Is PCO syndrome hereditary?

Yes, studies of families indicate inheritance in PCOS. They have shown that 52% of mothers, 21% of fathers, and 55% of siblings of PCO syndrome patients also had a PCO-like type.

The Official Diagnosis

Three symptoms are decisive for the diagnosis of PCO syndrome: If two of the three so called “Rotterdam criteria” apply, polycystic ovarian syndrome is diagnosed:

-Irregular period or complete absence of ovulation and infrequent or absent ovulation.

- The level of male hormones in the blood is elevated and/or increased hair growth.

- The ovaries are surrounded or enlarged by many small cysts.

In a conversation with the patient, the gynaecologist finds out whether the criterion of cycle disorders applies, a physical examination clarifies the external symptoms, and a vaginal ultrasound examination shows the condition of the ovaries. If there are more than twelve small cysts with a diameter of two to nine millimetres that also string together like pearls, the diagnosis of PCO is made.

In addition, the doctor may check the hormone levels with blood tests. It is typical of PCO patients to have both elevated LH levels and male hormones levels as well as for the milk-forming hormone prolactin to be strongly elevated. The doctor can determine whether insulin resistance is also present by means of a sugar test. To make sure that an increased androgen level is due to overproduction of hormones in the ovaries and not in the adrenal glands, the doctor can order a dexamethasone test.

Treatment

There are many prejudices and misconceptions about PCO syndrome seem to be particularly persistent. The most common are statements such as: "Try losing weight and it'll take care of itself" ,"If you don't take the pill, you can get cancer" or "The cysts must be surgically removed." It’s important to know that the syndrome of polycystic ovaries is a complex disorder that cannot be treated by general standard therapy. Nevertheless, the diagnosis of PCO syndrome is treatable if certain preventive medical steps are taken.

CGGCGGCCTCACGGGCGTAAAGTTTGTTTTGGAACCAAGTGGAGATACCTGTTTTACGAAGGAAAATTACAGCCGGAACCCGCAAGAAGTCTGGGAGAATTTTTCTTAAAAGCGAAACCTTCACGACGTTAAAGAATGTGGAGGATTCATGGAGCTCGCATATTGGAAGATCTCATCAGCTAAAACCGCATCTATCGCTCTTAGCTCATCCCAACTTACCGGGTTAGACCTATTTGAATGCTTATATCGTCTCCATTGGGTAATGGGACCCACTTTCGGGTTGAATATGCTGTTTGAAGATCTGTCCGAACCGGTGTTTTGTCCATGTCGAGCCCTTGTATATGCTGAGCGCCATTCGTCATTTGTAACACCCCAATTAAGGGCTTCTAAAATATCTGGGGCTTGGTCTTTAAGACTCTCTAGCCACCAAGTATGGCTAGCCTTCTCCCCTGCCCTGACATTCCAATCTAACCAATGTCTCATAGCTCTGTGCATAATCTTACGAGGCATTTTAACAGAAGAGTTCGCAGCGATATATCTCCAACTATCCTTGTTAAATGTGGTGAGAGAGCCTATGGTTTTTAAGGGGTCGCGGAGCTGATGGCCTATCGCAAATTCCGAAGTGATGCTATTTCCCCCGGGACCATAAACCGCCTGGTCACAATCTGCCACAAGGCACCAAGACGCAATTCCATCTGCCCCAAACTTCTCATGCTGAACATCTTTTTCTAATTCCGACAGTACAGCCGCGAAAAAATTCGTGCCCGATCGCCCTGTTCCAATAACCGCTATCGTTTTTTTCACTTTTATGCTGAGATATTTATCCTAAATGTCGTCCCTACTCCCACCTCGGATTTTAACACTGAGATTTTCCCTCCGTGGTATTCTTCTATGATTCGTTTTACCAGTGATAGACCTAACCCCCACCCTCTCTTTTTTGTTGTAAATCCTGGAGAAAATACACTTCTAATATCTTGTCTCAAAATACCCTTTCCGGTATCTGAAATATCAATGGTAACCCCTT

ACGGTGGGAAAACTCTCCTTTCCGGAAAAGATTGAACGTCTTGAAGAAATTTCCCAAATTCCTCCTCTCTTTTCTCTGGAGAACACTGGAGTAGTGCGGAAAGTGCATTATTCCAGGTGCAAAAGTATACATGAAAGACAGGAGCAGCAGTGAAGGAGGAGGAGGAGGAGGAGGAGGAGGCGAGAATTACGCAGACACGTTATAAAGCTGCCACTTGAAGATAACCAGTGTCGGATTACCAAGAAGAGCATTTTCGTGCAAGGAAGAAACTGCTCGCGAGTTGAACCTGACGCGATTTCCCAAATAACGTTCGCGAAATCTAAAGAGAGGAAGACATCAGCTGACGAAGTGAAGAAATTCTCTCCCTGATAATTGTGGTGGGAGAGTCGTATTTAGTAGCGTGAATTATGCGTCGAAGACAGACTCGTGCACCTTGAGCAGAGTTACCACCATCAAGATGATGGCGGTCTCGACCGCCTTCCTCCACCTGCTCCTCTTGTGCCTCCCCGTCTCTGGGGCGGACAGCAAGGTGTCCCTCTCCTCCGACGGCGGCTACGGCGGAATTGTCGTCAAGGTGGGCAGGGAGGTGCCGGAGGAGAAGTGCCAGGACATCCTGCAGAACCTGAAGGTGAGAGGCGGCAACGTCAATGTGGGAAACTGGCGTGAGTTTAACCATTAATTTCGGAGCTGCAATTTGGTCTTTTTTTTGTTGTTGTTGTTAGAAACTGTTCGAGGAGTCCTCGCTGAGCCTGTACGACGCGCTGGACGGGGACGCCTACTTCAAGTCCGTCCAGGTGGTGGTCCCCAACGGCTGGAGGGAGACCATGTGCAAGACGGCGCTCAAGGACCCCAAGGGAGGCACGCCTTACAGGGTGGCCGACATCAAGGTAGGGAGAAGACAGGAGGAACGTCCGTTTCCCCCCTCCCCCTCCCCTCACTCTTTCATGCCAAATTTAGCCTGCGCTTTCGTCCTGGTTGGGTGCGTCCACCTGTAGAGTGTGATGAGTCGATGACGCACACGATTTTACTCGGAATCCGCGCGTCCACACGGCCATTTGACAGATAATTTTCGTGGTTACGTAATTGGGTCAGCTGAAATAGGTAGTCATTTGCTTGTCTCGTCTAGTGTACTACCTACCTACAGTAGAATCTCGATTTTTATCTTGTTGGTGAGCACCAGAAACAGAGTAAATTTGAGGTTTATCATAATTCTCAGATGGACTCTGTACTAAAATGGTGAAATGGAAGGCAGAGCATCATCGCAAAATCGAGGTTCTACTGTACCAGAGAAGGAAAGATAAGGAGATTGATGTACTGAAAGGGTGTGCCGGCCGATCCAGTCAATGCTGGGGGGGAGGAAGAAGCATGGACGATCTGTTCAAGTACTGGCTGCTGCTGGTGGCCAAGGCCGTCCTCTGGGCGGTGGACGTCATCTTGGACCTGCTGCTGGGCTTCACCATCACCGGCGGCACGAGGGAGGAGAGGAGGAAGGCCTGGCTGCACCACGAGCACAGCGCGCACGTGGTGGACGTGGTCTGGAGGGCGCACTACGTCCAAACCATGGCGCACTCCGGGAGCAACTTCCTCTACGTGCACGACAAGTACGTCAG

If the increase in male hormones or the cycle disorder is the decisive problem, a contraceptive pill with an anti-androgenic component can be used. This is a pill with a gestagen that regulates male hormones in the blood. The pill is also used to substitute estrogens (due to the frequent lack of female hormones) and to suppress increased male hormones. In addition, a permanent thickening of the lining of the uterus is prevented, as regular bleeding occurs due to the administration of the pill.

For people with high BMI and weight gain, weight reduction is necessary. In this context, reduction of carbohydrates is of central importance, because women with this hormone disorder particularly utilize carbohydrates and convert them into fat easier. Women who have been diagnosed with PCO syndrome might also use metformin. Metformin is a tested medication used to treat diabetes through absorption of sugar from the intestine resulting in increased insulin sensitivity.

References:

Greenwood, et al. (2016). Vigorous exercise is associated with superior metabolic profiles in polycystic ovary syndrome independent of total exercise expenditure.

Fertility and Sterility, 105(2), 486-493. Hart, R. J. (2016). Physiological Aspects of Female Fertility: Role of the Environment, Modern Lifestyle, and Genetics.

Physiological Reviews, 96(3), 873-909. Teede, et al. (2018). Recommendations from the international evidence-based guideline for the assessment and management of polycystic ovary syndrome. Fertility and Sterility.